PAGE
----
As for the four letters — dated December 2011 to February 2012 — the one about including a trade that never happened "seems crazy," J. Edward Ketz, an associate accounting professor at Penn State University, told IBD. In the interest of objectivity, Ketz and Puntillo weren't told Facebook was the company in question.
"I cannot see how a firm would have any foundation" for using such a value, Ketz said.
The letters are signed by Ebersman, and cc'd are law firm Fenwick & West and auditors Ernst & Young, which advised Facebook.
In a Dec. 9, 2011, letter, Ebersman asked the SEC if Facebook could exclude what it deemed less-than-knowledgeable transactions in determining value, as "we believe that most private stock sales transactions that we historically observed do not represent fair value," Ebersman wrote. "As such, private stock transactions are generally not the sole or primary basis we used for measuring the fair value of our common stock.
Mostly Big Investors
By their nature, however, private exchanges tend to attract more pros than amateurs. Data are harder to find on private companies, and regulations are more lax.
SecondMarket, one of the largest private exchanges, says just 14.8% of the total dollar volume of its Facebook pre-IPO trades were to individuals. The rest of the buyers, it says, were hedge funds, asset management firms, mutual funds and venture capital firms.
Still, says one letter: "In many instances, the parties involved in these transactions would not be considered to be knowledgeable market participants.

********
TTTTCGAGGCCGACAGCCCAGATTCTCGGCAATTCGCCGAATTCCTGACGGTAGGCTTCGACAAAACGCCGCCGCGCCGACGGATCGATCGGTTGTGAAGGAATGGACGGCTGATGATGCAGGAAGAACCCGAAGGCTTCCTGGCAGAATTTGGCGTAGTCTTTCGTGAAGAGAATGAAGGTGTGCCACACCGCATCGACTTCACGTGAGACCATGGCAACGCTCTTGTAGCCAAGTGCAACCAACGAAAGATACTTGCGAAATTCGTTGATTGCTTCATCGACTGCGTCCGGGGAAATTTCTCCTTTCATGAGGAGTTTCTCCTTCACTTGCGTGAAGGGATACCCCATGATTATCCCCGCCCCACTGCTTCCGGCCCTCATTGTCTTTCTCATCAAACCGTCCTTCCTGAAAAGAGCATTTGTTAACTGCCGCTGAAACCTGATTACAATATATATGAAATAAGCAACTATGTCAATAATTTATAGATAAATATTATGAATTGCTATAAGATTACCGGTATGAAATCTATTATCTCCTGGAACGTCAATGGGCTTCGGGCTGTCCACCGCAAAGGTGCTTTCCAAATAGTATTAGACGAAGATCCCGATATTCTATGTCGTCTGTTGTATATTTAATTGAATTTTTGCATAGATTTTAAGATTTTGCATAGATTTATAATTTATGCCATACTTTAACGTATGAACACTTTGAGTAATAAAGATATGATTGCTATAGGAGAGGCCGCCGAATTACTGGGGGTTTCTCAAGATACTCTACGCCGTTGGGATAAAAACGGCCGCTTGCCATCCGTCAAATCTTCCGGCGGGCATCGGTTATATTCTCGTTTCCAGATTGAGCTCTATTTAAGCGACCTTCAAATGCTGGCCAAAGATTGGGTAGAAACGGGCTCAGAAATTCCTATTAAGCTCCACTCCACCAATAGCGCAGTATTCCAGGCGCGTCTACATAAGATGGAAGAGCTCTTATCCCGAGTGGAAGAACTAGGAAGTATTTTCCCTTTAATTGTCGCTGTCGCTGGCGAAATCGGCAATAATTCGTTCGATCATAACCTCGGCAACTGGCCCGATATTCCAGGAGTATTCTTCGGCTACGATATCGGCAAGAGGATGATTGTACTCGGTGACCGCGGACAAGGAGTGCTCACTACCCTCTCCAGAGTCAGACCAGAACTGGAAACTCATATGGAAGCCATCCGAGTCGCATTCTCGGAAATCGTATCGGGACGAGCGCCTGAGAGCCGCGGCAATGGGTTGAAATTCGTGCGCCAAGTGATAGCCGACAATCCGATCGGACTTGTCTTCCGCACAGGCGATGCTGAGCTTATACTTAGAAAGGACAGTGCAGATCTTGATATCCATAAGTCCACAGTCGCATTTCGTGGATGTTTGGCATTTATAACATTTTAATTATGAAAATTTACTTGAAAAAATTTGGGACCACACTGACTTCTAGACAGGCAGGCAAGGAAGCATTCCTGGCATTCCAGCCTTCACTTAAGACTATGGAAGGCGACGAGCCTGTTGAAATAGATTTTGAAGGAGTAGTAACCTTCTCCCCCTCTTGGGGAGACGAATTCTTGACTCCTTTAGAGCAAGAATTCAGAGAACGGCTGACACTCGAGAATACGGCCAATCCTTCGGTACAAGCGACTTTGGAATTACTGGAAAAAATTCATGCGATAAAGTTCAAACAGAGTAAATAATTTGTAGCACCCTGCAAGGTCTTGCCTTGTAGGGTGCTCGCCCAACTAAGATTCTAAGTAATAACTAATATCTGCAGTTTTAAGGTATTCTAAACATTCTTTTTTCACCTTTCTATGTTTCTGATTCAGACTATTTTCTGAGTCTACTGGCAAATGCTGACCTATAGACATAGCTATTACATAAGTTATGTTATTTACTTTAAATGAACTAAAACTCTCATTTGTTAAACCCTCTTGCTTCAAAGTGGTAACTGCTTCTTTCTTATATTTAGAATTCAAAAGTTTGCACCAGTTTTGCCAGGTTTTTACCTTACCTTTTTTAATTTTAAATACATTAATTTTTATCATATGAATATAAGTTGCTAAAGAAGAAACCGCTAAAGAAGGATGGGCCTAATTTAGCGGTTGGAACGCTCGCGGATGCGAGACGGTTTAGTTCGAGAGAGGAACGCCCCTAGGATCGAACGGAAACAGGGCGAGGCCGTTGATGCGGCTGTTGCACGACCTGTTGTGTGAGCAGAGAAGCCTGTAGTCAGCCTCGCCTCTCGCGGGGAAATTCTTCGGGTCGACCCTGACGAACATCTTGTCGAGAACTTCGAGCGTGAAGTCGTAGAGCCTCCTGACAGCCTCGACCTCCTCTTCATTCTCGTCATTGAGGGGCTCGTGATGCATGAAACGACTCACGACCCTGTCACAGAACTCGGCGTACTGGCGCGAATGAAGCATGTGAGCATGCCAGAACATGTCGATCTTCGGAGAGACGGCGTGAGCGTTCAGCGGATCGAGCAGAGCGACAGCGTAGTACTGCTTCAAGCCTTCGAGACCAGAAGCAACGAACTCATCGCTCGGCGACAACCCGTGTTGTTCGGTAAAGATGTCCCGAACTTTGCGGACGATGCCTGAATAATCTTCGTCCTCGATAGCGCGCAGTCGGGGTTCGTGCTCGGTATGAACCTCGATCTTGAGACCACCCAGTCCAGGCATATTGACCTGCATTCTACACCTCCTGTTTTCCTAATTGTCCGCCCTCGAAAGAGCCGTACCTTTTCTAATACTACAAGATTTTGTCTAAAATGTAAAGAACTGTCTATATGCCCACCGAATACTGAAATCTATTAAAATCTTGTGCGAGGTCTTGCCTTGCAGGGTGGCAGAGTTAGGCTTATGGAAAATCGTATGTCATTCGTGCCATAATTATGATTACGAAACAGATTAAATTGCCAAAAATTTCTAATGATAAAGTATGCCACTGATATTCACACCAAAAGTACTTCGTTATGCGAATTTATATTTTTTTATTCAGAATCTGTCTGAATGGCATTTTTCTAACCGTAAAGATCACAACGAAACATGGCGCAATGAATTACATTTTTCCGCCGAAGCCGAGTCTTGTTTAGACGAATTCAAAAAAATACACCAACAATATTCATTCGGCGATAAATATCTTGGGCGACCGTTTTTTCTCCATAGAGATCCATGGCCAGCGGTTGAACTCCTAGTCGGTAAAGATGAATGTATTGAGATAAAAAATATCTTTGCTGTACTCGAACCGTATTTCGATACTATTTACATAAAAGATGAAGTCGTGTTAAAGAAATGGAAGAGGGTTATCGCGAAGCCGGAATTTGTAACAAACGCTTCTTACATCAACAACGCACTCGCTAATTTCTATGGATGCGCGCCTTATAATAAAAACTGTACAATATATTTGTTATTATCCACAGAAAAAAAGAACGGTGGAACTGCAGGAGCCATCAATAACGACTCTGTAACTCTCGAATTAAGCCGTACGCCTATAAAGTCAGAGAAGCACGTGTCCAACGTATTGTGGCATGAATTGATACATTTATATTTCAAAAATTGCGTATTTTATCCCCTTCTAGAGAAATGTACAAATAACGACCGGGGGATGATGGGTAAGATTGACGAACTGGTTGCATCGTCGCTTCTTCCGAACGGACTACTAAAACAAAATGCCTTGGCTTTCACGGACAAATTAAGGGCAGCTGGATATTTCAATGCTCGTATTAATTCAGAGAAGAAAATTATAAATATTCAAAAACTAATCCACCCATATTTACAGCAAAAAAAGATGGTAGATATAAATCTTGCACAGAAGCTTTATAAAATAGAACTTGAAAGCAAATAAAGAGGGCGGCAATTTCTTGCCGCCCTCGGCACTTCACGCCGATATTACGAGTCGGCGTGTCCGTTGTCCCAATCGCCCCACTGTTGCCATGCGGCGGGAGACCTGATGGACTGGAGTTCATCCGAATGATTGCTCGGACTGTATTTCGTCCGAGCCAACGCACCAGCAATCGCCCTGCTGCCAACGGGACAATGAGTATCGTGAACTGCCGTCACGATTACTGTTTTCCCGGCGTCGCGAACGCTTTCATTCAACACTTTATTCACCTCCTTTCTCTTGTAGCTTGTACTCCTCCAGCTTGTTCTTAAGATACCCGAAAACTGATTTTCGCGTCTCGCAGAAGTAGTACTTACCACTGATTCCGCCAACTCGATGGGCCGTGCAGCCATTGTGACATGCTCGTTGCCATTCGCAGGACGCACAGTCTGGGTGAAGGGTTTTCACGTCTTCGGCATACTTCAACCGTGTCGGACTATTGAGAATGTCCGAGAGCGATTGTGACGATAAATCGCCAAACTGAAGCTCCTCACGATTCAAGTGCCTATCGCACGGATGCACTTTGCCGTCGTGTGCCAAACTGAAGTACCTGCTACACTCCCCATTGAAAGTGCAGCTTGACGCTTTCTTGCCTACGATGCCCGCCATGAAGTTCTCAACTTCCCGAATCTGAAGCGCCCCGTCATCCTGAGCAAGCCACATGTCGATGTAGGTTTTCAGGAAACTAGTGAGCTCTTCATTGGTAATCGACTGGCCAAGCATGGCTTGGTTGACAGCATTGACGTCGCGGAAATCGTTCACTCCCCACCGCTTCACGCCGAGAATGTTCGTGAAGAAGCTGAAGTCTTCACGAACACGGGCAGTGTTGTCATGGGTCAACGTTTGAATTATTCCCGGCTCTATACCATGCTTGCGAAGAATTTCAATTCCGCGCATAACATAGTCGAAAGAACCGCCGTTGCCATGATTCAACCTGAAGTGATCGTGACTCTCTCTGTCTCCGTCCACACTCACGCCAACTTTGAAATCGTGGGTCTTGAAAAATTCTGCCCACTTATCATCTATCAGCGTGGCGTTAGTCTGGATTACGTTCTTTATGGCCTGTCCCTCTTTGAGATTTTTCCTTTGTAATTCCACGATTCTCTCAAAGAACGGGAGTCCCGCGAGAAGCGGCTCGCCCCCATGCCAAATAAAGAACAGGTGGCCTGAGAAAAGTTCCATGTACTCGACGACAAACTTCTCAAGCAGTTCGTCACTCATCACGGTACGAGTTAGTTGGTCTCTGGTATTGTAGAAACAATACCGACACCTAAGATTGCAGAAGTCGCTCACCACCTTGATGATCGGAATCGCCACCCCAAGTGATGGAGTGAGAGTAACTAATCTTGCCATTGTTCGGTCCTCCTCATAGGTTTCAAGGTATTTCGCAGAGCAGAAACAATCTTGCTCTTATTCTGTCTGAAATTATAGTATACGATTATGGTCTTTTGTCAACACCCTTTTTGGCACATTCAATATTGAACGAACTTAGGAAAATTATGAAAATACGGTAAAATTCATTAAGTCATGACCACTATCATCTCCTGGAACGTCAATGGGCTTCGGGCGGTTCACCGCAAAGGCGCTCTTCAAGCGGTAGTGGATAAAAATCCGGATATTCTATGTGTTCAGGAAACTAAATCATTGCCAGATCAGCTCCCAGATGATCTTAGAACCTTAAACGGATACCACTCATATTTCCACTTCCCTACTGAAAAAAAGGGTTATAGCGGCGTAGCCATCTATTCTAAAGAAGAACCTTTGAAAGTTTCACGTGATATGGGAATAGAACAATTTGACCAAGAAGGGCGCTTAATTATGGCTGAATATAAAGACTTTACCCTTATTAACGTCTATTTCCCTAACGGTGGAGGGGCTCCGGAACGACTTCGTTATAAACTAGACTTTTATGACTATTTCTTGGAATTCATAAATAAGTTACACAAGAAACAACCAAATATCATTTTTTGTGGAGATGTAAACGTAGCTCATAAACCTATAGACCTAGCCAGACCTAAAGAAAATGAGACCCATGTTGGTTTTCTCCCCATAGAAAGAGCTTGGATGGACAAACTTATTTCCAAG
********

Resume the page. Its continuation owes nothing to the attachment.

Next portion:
The nontrade was among four transactions Ebersman detailed in the letters and that Facebook considered "relevant" in calculating its share price. It involved an "extremely high-net-worth individual who is a prominent businessman in India" who had planned to buy about 13 million shares in June 2011 at $32 a share. That sale didn't go through as expected the next quarter, and the buyer backed out altogether after broad stock market declines in early August 2011, according to the letter.
Still, Facebook "expressly incorporated" that into calculations of share value for the quarter, Ebersman says.
"The purchaser was deemed to be highly sophisticated," he wrote to the SEC, "and had the opportunity to perform financial and business due diligence and to meet with and asks (sic) questions of the company's management.
At the time, Facebook's "fair" value was $30.03, says the letter.
SEC responses aren't in the letters, although Ebersman rehashes some of what the agency said.
The SEC said it would not release its responses. SEC staff names on those letters "could subject the employees named in the correspondence to harassment," SEC FOIA Branch Chief Jeffery Ovall wrote in a letter to IBD.
Exclude 'Disorderly' Trades
But Ebersman's letters also show that SEC officials had told Facebook it should "incorporate all private stock sale transactions" that weren't considered in some way "disorderly." The SEC also told Facebook the "amount of weighting to place on each private stock sale transaction is a matter of judgment" for Facebook. After the final letter, Facebook added to its IPO regulatory filings that the quarterly average prices it presented were based in part on transactions that "were expected to be consummated.